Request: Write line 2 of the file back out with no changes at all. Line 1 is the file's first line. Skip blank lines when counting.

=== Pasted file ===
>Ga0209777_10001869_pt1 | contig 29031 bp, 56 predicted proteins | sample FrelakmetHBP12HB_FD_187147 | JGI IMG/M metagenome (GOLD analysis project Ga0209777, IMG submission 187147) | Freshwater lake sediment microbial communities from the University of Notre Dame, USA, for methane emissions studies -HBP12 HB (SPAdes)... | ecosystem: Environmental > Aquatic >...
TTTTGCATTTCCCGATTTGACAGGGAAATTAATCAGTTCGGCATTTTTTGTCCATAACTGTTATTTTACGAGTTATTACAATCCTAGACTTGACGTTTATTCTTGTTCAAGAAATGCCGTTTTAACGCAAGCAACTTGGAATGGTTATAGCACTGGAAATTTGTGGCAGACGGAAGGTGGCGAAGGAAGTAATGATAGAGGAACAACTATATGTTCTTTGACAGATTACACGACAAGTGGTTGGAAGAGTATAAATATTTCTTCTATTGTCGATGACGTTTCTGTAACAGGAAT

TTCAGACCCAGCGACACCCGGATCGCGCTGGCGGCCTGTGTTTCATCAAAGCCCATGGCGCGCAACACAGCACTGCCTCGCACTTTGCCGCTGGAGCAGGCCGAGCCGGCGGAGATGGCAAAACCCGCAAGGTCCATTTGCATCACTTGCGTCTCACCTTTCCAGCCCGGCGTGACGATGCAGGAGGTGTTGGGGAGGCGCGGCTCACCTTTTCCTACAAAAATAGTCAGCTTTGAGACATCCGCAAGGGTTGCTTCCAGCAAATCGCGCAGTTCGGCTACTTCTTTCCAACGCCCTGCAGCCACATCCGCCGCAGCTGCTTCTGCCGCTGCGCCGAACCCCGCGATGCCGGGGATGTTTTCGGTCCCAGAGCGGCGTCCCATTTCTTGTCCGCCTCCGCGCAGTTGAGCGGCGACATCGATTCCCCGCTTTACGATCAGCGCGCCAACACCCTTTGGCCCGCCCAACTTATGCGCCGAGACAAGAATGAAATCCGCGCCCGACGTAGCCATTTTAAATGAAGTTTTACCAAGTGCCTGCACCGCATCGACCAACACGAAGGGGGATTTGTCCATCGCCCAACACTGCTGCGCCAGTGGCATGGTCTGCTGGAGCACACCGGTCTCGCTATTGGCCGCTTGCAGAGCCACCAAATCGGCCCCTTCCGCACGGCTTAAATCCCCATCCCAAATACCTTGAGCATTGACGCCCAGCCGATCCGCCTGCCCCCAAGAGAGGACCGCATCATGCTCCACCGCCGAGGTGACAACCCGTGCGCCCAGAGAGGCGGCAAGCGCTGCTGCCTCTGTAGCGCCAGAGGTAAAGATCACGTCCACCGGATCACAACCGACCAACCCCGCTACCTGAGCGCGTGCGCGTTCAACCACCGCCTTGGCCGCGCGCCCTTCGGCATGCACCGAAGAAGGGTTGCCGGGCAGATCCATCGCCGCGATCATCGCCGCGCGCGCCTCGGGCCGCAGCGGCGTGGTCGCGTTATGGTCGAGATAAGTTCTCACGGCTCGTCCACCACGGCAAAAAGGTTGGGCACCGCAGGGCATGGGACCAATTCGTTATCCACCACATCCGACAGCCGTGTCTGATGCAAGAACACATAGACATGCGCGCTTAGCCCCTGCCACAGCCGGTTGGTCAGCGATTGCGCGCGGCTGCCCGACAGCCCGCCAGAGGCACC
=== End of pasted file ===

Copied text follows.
TTTTGCATTTCCCGATTTGACAGGGAAATTAATCAGTTCGGCATTTTTTGTCCATAACTGTTATTTTACGAGTTATTACAATCCTAGACTTGACGTTTATTCTTGTTCAAGAAATGCCGTTTTAACGCAAGCAACTTGGAATGGTTATAGCACTGGAAATTTGTGGCAGACGGAAGGTGGCGAAGGAAGTAATGATAGAGGAACAACTATATGTTCTTTGACAGATTACACGACAAGTGGTTGGAAGAGTATAAATATTTCTTCTATTGTCGATGACGTTTCTGTAACAGGAAT